Those few years reduced into a few months when Lexa received a call from Taylor, who was antsy to get back into the business. “He called and asked how serious I was about our previous conversations,” says Lexa. “I was in Winnipeg at the time, but wanted to get out to Calgary and do something on our own.”
Over the next few months, the two made trips to Calgary to visit sites and make concrete plans. It was in the fall of 2012, that Taylor approached Lexa about inviting Lacaze on board to be a concept chef and partner in the business.
Beef Short Rib. Photo by Ingrid Kuenzel.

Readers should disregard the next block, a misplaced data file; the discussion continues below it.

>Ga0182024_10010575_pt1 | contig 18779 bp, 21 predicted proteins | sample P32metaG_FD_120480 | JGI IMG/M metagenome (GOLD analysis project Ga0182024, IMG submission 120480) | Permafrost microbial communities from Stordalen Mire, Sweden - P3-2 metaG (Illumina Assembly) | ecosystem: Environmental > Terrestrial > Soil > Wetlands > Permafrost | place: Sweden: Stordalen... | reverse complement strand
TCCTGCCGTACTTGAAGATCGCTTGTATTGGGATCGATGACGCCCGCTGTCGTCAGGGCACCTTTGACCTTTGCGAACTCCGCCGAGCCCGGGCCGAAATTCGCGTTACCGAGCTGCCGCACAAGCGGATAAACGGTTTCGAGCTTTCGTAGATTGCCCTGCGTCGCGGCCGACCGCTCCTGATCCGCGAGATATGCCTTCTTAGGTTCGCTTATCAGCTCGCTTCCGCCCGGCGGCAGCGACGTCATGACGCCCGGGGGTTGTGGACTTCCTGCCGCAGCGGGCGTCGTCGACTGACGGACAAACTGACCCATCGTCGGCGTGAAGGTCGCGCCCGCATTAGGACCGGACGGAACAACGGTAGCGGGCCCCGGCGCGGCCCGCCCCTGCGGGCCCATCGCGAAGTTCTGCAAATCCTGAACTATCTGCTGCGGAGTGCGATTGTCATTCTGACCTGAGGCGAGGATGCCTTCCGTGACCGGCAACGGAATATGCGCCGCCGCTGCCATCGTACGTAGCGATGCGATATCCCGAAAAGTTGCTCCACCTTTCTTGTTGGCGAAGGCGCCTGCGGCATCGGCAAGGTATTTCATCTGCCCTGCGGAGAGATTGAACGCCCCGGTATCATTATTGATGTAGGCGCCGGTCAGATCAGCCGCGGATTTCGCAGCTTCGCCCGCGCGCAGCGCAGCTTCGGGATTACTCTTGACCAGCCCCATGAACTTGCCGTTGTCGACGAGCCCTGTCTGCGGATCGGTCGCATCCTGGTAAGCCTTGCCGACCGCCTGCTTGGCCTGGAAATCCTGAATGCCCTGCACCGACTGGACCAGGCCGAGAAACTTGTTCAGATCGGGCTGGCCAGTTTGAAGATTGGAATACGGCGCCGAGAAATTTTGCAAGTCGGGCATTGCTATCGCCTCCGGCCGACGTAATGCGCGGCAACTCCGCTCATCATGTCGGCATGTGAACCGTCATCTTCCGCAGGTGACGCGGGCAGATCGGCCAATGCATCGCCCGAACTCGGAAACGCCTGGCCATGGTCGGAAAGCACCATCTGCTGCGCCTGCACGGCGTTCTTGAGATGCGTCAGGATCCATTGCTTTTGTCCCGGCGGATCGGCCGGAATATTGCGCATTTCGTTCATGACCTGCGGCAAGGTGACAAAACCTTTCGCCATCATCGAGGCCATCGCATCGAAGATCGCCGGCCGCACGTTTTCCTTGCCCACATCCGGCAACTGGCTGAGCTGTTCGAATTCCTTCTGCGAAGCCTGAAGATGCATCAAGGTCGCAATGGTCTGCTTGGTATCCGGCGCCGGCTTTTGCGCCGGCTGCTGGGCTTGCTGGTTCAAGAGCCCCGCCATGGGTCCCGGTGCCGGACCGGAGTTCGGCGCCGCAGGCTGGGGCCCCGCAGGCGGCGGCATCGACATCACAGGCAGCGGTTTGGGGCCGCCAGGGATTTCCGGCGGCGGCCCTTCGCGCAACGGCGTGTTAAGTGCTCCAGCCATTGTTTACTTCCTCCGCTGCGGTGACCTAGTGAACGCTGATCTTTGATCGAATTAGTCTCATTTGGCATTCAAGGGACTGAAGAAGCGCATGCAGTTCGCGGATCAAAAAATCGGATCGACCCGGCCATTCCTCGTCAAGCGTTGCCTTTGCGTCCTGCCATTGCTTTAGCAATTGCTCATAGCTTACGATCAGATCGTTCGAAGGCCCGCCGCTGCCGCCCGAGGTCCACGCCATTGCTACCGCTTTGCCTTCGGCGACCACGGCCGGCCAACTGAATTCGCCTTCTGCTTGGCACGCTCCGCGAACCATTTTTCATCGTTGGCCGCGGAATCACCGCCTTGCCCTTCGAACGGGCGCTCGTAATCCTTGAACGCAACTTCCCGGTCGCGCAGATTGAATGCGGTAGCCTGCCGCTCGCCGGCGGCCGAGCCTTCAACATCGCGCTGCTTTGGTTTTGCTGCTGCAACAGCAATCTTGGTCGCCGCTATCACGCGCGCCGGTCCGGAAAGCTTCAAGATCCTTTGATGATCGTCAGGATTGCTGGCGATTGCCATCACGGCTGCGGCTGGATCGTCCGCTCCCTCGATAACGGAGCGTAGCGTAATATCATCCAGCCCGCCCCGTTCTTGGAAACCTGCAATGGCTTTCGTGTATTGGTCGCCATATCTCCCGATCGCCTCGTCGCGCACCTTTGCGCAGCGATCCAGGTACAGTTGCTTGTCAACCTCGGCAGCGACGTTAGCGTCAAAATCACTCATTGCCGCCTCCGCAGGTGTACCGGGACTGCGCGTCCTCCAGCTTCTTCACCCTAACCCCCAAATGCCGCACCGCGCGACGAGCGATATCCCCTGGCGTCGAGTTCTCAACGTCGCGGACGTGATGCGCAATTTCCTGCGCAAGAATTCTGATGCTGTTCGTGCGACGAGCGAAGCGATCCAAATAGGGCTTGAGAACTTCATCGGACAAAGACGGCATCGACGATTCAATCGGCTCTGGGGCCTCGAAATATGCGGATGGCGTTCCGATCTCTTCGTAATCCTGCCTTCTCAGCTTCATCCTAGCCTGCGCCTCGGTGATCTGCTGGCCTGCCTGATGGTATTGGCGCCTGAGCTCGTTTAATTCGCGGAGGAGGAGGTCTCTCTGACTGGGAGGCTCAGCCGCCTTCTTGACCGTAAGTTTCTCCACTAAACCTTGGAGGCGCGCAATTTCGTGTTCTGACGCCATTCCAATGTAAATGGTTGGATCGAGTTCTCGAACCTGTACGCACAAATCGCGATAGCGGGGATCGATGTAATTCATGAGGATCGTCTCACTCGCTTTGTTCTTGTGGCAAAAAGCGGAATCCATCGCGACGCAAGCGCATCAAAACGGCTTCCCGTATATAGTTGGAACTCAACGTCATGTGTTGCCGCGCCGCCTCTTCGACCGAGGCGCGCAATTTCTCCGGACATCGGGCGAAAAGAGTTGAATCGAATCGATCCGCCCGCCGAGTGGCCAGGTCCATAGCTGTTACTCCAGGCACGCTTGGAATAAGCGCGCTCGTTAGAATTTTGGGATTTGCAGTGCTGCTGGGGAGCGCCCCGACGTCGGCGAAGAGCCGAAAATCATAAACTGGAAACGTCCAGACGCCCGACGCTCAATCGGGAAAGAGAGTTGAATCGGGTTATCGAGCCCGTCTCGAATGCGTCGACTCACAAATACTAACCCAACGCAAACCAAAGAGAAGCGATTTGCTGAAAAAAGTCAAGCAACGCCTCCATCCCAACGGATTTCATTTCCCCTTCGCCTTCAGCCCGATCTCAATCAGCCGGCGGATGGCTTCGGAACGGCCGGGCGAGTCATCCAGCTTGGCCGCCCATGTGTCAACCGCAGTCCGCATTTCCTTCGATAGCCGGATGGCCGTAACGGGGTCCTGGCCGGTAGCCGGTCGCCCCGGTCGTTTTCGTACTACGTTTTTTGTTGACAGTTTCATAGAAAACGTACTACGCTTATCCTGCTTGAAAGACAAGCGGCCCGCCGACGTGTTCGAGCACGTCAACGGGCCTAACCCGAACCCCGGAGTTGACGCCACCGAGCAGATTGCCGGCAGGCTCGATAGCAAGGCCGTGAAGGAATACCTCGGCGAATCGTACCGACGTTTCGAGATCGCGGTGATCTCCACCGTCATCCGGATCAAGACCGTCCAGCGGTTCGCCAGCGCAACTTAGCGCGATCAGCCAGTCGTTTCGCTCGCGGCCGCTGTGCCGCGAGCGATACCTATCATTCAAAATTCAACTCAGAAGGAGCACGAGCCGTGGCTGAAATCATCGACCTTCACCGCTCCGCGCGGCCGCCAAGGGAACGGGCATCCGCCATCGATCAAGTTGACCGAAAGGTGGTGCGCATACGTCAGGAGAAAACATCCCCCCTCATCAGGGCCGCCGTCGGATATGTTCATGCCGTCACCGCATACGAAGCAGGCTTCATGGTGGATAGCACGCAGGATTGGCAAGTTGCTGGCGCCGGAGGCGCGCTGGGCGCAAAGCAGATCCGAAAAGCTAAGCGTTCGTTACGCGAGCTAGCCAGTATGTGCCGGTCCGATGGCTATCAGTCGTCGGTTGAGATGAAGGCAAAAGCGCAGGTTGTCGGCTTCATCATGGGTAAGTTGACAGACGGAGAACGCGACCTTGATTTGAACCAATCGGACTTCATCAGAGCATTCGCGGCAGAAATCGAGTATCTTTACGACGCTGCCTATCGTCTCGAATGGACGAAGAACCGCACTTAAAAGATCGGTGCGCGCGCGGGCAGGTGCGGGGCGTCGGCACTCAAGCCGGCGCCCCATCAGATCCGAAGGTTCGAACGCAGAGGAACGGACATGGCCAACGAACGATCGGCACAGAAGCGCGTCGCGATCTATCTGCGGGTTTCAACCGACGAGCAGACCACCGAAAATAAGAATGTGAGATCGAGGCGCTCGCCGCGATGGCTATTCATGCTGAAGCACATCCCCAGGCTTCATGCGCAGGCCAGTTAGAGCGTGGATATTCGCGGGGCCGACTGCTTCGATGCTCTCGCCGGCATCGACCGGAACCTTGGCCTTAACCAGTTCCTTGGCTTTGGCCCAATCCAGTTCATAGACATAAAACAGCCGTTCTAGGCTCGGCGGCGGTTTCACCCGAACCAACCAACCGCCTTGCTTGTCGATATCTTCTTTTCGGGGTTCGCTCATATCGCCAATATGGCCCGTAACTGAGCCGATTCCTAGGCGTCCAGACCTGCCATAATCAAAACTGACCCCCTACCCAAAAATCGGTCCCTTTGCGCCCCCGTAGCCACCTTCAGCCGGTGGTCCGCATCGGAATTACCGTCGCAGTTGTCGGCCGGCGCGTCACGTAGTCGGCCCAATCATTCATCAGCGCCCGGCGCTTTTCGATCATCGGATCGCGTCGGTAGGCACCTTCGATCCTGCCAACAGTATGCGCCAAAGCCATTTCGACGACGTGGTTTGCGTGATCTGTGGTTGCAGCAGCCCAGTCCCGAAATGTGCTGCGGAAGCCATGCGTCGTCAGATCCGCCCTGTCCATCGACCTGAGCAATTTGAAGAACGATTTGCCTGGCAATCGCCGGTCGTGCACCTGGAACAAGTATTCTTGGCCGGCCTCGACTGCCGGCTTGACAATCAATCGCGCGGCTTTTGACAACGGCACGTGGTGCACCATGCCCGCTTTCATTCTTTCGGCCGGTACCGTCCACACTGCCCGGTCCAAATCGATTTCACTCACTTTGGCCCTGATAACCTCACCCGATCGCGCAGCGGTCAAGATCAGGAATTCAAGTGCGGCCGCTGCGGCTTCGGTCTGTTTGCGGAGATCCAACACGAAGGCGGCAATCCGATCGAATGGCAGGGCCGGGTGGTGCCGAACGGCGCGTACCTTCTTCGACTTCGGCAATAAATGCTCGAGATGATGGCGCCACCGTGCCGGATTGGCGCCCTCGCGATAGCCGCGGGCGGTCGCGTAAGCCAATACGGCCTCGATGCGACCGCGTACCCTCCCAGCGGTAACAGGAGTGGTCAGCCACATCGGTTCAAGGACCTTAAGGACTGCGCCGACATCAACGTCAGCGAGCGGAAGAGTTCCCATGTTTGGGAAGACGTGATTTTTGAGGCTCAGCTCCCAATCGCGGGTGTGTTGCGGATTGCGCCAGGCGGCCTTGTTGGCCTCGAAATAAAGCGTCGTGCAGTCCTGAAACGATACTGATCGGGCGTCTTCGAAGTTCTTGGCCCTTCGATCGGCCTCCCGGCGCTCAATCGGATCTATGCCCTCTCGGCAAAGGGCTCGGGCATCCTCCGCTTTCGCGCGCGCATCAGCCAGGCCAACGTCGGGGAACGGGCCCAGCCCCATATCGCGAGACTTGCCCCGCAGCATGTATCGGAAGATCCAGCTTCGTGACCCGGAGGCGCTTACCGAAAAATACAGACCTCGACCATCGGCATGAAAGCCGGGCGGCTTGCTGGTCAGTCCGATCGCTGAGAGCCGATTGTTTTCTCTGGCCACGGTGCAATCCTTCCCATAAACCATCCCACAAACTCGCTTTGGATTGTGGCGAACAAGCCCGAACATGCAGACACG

Lacaze, when he was executive chef at Muse, had catered Taylor’s fortieth birthday party. Impressed by his food, even though Lacaze says he served Taylor and his guests a Dairy Queen ice cream cake, Taylor knew that “X”, as they call him, was a highly sought after chef. Simply put, Taylor says he realized he wanted to bring Lacaze’s food to the masses.
“The idea of it started to crystallize,” Taylor explains. “If we matched somebody with fine dining talent like Xavier with our abilities to run restaurants, that we could put something together that was indestructible, to a degree. Some place where people get to experience the finer things in life but they don’t have to have white linen tablecloth and big average cheques to do it.”